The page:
Monthly Archives: April 2019

Caunes-Minervois day trip

The gorge from the quarry

Earlier this month we wrote about an order for a marble column that King Louis XIV had placed in 1670 that was finally being filled. It was/is destined for the Palace of Versailles where the majority of the red marble already in place there came from a quarry about 30 minutes northeast of Carcassonne. Inspired by that story, our friends Sally and Larry, who had already been to that area suggested that they take us there to see just how beautiful the mountaintop views are. Sally said, “In half an hour you will be amazed at how different the landscape becomes.” and she was right. Read the rest of this entry

Wine tasting impressions

Two eager wine tasters

Given that we live in the world’s largest wine producing region, it’s no surprise that Bill and I have ample opportunities to taste that favorite beverage of Roman god Bacchus. It might be at a neighbor’s house, in the corner mom-and-pop shop, at the cooperative of 50 brands represented in the newly-restored early 1900s Le Comptoir de la Cité, or at one of the many city-sponsored festivals given throughout the year. We were at one of these fêtes last weekend, organized by CitéVins, which is a group of young vintners, mentored by award-winning sommelier Baptiste Ross-Bonneau, who promote the smaller producers in our part of the country. The show opened at 9:00 AM but even for we seasoned tasters, closer to mid-day was better and the timing was perfect. Read the rest of this entry

Scenic route to Clermont-Ferrand

Lecoq Park entrance in Clermont-Ferrand

Our motto might be, “If there’s a train station there, we’ll go. If it’s via a scenic route, we’ll go there twice just to take in all of the views from both sides of the train.” In the case of Clermont-Ferrand, a city in central France that’s been inhabited since prehistoric times, we didn’t even have to backtrack because we went up one set of tracks (la ligne des Causses/de l’Aubrac) and came home on another (la ligne des Cévennes), both of them colored green on the map to indicate journeys not to be missed. In store for us were tracks clinging to the cliff sides, wide gorges with rivers below, tunnels, castles, a viaduct built by Gustave Eiffel in 1885 and a dinner reservation that first evening at the most popular restaurant in town. Read the rest of this entry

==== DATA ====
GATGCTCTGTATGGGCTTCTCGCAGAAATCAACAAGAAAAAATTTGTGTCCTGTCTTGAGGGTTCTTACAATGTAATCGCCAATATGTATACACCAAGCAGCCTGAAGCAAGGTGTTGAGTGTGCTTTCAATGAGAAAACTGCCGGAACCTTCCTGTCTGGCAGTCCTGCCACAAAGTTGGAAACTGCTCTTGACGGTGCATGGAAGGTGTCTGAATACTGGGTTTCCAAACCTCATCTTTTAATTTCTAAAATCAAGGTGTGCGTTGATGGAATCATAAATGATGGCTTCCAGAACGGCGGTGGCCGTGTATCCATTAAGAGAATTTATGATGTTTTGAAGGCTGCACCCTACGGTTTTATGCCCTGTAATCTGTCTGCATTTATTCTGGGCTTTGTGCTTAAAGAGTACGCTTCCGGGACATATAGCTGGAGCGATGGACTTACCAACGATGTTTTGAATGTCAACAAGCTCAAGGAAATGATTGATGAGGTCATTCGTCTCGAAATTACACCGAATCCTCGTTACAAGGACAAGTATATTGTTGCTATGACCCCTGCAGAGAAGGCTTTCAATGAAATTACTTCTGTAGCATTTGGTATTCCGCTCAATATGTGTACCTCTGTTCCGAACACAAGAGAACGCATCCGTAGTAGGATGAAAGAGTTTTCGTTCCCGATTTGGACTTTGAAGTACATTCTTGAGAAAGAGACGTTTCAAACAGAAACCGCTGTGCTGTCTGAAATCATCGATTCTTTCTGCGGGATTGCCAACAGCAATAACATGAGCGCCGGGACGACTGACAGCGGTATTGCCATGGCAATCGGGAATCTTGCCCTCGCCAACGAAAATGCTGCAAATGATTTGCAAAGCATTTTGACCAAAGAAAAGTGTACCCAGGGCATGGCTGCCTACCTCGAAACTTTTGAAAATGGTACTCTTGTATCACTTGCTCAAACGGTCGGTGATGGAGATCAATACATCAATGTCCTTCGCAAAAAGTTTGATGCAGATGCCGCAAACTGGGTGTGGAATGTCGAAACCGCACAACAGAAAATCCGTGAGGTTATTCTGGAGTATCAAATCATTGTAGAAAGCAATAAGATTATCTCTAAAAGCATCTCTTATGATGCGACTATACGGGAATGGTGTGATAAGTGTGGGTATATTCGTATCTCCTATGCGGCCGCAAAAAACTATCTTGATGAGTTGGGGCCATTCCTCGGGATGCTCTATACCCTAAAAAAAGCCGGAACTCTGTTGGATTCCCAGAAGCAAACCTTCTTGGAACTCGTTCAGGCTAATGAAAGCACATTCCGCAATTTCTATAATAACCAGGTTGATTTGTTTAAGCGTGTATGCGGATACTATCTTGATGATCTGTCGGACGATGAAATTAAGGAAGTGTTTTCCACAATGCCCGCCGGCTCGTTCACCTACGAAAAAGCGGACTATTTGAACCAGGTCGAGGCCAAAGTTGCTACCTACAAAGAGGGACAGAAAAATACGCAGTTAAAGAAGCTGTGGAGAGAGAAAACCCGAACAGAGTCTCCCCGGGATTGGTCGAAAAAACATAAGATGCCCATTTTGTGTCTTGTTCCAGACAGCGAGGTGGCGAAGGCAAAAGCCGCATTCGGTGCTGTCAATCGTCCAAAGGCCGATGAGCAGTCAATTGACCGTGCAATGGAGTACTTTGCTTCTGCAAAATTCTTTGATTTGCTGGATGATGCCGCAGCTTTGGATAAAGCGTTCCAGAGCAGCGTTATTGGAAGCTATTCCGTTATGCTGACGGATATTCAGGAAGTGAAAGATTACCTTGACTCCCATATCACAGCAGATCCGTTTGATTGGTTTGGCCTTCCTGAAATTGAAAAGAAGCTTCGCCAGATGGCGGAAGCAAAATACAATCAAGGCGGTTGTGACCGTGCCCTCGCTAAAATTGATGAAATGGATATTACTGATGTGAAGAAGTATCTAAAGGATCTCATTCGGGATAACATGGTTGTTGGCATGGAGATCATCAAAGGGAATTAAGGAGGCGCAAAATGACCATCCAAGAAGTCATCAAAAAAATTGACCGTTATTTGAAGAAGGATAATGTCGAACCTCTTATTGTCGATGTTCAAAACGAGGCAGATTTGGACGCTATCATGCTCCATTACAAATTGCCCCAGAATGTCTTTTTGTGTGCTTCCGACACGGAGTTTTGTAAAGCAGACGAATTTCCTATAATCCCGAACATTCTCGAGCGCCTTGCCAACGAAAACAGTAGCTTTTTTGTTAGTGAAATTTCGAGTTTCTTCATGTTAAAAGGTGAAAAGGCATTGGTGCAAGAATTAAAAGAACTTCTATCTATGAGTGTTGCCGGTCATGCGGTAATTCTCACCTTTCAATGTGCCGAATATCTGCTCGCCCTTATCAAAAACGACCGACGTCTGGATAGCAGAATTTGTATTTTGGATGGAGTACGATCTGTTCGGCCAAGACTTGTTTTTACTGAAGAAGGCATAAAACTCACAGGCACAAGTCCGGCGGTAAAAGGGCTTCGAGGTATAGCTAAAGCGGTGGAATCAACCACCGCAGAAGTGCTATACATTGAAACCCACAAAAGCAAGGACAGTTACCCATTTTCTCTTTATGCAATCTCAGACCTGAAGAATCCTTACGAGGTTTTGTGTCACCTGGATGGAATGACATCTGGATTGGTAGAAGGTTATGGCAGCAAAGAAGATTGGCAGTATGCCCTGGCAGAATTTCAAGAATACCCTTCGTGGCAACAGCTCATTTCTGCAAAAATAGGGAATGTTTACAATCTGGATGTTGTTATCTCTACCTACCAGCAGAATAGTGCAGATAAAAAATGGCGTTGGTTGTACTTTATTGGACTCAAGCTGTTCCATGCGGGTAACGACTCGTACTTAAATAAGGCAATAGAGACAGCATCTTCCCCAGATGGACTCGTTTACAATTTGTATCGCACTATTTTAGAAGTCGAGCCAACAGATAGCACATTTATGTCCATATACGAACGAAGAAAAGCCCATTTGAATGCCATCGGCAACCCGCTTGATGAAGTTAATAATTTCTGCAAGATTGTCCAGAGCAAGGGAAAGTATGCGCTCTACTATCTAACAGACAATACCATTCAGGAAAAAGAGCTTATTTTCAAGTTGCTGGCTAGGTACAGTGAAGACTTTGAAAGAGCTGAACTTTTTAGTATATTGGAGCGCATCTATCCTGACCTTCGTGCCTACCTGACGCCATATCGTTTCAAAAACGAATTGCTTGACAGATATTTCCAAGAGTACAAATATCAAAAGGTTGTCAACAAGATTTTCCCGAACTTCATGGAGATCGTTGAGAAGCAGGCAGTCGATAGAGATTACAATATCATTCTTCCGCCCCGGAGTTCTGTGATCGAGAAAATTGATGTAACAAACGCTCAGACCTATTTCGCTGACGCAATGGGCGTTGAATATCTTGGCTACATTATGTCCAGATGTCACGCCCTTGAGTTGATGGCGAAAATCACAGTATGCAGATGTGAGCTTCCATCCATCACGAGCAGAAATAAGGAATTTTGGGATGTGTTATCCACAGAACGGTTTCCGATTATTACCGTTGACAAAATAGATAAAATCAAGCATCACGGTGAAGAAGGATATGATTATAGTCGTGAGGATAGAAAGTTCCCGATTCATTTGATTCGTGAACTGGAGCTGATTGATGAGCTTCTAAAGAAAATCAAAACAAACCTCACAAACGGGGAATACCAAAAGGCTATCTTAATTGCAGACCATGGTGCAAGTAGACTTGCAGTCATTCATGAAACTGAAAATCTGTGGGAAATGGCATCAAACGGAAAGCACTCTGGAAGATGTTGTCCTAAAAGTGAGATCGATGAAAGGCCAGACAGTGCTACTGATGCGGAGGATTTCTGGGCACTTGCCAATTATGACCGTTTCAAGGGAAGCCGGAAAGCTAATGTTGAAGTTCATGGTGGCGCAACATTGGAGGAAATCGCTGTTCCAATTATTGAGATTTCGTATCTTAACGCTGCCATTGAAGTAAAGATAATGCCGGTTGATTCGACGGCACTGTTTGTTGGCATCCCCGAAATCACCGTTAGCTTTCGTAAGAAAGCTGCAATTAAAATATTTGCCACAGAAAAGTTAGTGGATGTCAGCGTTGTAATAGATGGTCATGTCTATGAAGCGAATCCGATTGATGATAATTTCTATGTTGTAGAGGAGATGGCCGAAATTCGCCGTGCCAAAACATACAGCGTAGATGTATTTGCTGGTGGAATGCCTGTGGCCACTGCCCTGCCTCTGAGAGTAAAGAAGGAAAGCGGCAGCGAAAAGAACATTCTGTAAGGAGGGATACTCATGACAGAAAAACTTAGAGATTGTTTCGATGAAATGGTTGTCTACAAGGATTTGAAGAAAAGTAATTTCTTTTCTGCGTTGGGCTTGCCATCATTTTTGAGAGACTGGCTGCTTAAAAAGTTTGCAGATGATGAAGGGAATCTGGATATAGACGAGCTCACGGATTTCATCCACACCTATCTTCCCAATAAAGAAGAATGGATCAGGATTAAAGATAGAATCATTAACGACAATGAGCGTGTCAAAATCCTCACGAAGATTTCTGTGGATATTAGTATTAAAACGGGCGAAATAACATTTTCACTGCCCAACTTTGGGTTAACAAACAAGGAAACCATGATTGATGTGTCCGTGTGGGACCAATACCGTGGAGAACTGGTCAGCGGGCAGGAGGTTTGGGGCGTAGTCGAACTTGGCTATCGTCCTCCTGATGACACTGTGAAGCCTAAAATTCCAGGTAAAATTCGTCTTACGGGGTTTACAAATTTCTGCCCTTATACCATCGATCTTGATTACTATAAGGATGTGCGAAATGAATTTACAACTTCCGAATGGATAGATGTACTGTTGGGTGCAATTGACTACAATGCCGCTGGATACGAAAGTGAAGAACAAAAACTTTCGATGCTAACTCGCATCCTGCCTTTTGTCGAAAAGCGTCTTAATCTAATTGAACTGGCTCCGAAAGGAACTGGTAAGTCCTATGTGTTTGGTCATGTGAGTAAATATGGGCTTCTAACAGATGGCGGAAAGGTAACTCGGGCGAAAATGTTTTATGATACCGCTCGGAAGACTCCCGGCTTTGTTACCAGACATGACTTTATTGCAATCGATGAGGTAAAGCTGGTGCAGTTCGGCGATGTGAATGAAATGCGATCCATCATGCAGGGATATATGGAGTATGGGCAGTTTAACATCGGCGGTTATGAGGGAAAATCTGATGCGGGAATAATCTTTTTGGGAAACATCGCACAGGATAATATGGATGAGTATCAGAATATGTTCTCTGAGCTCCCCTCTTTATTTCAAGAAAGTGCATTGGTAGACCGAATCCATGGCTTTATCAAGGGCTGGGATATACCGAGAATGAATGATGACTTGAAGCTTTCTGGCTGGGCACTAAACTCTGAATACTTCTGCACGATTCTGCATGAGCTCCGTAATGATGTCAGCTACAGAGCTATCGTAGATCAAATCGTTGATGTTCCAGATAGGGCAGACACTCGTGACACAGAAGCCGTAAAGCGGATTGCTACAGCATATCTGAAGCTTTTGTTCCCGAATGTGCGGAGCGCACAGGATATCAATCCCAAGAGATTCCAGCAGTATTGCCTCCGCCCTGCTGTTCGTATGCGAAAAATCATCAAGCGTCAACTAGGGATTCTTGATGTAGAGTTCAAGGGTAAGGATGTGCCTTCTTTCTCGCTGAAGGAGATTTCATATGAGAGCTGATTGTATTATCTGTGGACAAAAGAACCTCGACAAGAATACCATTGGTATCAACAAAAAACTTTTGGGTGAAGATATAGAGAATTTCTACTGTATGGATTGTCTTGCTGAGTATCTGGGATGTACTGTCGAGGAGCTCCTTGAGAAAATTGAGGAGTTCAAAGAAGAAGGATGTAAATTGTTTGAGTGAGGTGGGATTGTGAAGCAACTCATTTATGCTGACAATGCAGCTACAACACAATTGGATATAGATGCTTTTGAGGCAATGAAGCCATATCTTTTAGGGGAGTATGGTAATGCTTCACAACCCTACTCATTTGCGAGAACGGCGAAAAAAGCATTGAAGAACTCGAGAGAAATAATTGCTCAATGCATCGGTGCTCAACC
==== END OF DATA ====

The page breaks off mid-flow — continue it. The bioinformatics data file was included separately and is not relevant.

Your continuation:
King Louis XIV, your order is ready

Sidewalks paved with marble

The walls of our bathroom are lined with marble slabs that we believe were part of the original house construction about 100 years ago. Of course the marble has been around a lot longer than that since it came from a quarry 20 kilometers (12 miles) from here where 2000 years ago the Romans were mining this beautiful rock formed perhaps 500 million years before then. What we recently discovered is that this same quarry supplied 80 percent of the red marble used to decorate the Palace of Versailles beginning in the middle 1600s and they’re not finished yet. Read the rest of this entry

A new life in Lille

Tales of a Brit who moved to northern France

Southern Fried French

Two American Guys & Their Dog Move to France

wcs

Two American Guys & Their Dog Move to France

Chez Loulou

Two American Guys & Their Dog Move to France

The Vicious Cycle

A man searches for meaning...in between leg shavings

Post-Industrial Eating

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An Italian Point Of View

Alan and Tracy's Expat Adventures